19. Tissue responses against tissue-engineered cartilage consisting of chondrocytes encapsulated within non-absorbable hydrogel.

    PubMed

    Kanazawa, Sanshiro; Fujihara, Yuko; Sakamoto, Tomoaki; Asawa, Yukiyo; Komura, Makoto; Nagata, Satoru; Takato, Tsuyoshi; Hoshi, Kazuto

    2013-01-01

    To disclose the influence of foreign body responses raised against a non-absorbable hydrogel consisting of tissue-engineered cartilage, we embedded human/canine chondrocytes within agarose and transplanted them into subcutaneous pockets in nude mice and donor beagles. One month after transplantation, cartilage formation was observed in the experiments using human chondrocytes in nude mice. No significant invasion of blood cells was noted in the areas where the cartilage was newly formed. Around the tissue-engineered cartilage, agarose fragments, a dense fibrous connective tissue and many macrophages were observed. On the other hand, no cartilage tissue was detected in the autologous transplantation of canine chondrocytes. Few surviving chondrocytes were observed in the agarose and no accumulation of blood cells was observed in the inner parts of the transplants. Localizations of IgG and complements were noted in areas of agarose, and also in the devitalized cells embedded within the agarose. Even if we had inhibited the proximity of the blood cells to the transplanted cells, the survival of the cells could not be secured. We suggest that these cytotoxic mechanisms seem to be associated not only with macrophages but also with soluble factors, including antibodies and complements. PMID:21916014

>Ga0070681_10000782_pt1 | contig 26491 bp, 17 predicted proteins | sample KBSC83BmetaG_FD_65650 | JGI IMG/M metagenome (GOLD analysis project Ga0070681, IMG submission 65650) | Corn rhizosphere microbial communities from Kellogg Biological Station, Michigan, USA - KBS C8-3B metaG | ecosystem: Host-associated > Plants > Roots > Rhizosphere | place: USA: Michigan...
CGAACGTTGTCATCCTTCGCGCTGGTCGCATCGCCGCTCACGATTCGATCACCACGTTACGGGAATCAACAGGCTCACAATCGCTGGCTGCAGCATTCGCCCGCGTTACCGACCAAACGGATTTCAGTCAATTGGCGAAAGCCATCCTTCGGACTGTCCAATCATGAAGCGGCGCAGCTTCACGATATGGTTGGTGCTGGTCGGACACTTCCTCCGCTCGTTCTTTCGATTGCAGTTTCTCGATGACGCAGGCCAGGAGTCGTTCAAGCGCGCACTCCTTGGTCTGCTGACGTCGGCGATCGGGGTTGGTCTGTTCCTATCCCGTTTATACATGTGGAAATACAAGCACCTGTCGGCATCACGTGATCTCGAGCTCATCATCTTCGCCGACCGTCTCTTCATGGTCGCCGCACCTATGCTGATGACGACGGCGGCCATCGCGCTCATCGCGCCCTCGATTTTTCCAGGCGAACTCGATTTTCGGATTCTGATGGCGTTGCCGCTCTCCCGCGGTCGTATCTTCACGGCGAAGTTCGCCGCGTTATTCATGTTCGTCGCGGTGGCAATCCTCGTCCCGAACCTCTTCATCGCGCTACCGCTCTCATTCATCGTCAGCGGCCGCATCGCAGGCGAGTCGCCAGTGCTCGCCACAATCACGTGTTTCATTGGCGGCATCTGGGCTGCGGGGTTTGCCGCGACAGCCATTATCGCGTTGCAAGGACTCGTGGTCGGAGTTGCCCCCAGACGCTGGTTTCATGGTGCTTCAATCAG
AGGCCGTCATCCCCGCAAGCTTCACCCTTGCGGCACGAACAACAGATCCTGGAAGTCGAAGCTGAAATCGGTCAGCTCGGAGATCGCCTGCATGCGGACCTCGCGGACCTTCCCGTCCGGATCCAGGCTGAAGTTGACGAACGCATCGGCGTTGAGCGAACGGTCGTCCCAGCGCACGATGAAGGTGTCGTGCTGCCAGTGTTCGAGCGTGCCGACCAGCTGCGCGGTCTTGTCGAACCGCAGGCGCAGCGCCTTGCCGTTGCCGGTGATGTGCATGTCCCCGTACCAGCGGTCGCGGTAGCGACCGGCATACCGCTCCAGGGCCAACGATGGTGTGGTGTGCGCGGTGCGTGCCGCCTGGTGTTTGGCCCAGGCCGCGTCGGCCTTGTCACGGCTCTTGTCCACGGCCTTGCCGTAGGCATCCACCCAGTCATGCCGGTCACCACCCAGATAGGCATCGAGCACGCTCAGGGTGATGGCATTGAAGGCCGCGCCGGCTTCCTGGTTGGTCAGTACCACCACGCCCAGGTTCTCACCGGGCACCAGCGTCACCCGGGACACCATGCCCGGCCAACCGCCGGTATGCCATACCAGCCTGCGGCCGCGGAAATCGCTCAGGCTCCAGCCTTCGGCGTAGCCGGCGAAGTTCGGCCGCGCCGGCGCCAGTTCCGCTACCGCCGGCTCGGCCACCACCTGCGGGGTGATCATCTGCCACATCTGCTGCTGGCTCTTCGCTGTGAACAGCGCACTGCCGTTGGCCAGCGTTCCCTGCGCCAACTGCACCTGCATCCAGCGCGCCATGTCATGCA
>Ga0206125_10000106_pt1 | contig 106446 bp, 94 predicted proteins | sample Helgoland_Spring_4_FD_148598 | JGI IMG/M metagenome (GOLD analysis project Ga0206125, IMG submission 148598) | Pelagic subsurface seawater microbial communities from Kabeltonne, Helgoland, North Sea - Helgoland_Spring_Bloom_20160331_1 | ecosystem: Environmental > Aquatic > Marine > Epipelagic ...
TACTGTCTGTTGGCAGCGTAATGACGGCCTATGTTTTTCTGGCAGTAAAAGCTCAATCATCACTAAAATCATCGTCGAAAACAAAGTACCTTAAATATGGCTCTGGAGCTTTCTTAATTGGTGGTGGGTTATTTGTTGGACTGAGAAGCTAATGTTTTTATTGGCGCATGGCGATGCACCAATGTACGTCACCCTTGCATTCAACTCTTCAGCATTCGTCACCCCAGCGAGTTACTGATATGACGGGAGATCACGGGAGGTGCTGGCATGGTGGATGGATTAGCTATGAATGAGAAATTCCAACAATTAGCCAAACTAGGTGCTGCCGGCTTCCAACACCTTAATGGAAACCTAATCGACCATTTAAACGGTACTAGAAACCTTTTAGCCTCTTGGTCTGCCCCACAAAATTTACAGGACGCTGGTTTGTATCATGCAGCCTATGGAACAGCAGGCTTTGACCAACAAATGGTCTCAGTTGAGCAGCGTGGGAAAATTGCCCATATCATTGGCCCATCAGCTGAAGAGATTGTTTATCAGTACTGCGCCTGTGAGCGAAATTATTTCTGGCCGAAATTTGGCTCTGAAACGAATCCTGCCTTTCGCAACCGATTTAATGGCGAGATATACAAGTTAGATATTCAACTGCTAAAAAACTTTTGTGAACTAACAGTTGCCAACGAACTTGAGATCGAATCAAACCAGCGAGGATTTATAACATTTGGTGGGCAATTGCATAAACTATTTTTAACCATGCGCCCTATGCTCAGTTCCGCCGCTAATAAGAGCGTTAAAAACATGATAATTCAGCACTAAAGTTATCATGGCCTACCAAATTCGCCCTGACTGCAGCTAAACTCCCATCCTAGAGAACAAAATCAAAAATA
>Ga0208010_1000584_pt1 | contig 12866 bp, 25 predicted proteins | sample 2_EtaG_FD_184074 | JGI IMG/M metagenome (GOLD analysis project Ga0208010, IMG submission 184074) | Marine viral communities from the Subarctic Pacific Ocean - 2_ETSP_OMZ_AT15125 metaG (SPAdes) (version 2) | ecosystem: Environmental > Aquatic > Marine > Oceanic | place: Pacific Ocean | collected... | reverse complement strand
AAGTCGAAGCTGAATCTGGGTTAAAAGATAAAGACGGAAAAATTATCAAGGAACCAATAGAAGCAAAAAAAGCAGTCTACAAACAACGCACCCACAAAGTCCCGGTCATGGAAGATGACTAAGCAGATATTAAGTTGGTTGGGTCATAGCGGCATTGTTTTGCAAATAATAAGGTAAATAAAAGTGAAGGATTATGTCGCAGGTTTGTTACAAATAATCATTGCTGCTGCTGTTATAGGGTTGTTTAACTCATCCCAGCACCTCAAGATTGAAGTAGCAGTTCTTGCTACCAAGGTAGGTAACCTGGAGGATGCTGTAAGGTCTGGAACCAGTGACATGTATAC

20. Stem cells catalyze cartilage formation by neonatal articular chondrocytes in 3D biomimetic hydrogels

    NASA Astrophysics Data System (ADS)

    Lai, Janice H.; Kajiyama, Glen; Smith, Robert Lane; Maloney, William; Yang, Fan

    2013-12-01

    Cartilage loss is a leading cause of disability among adults and effective therapy remains elusive. Neonatal chondrocytes (NChons) are an attractive allogeneic cell source for cartilage repair, but their clinical translation has been hindered by scarce donor availability. Here we examine the potential for catalyzing cartilage tissue formation using a minimal number of NChons by co-culturing them with adipose-derived stem cells (ADSCs) in 3D hydrogels. Using three different co-culture models, we demonstrated that the effects of co-culture on cartilage tissue formation are dependent on the intercellular distance and cell distribution in 3D. Unexpectedly, increasing ADSC ratio in mixed co-culture led to increased synergy between NChons and ADSCs, and resulted in the formation of large neocartilage nodules. This work raises the potential of utilizing stem cells to catalyze tissue formation by neonatal chondrocytes via paracrine signaling, and highlights the importance of controlling cell distribution in 3D matrices to achieve optimal synergy.

  1. Focal Adhesion Assembly Induces Phenotypic Changes and Dedifferentiation in Chondrocytes.

    PubMed

    Shin, Hyunjun; Lee, Mi Nam; Choung, Jin Seung; Kim, Sanghee; Choi, Byung Hyune; Noh, Minsoo; Shin, Jennifer H

    2016-08-01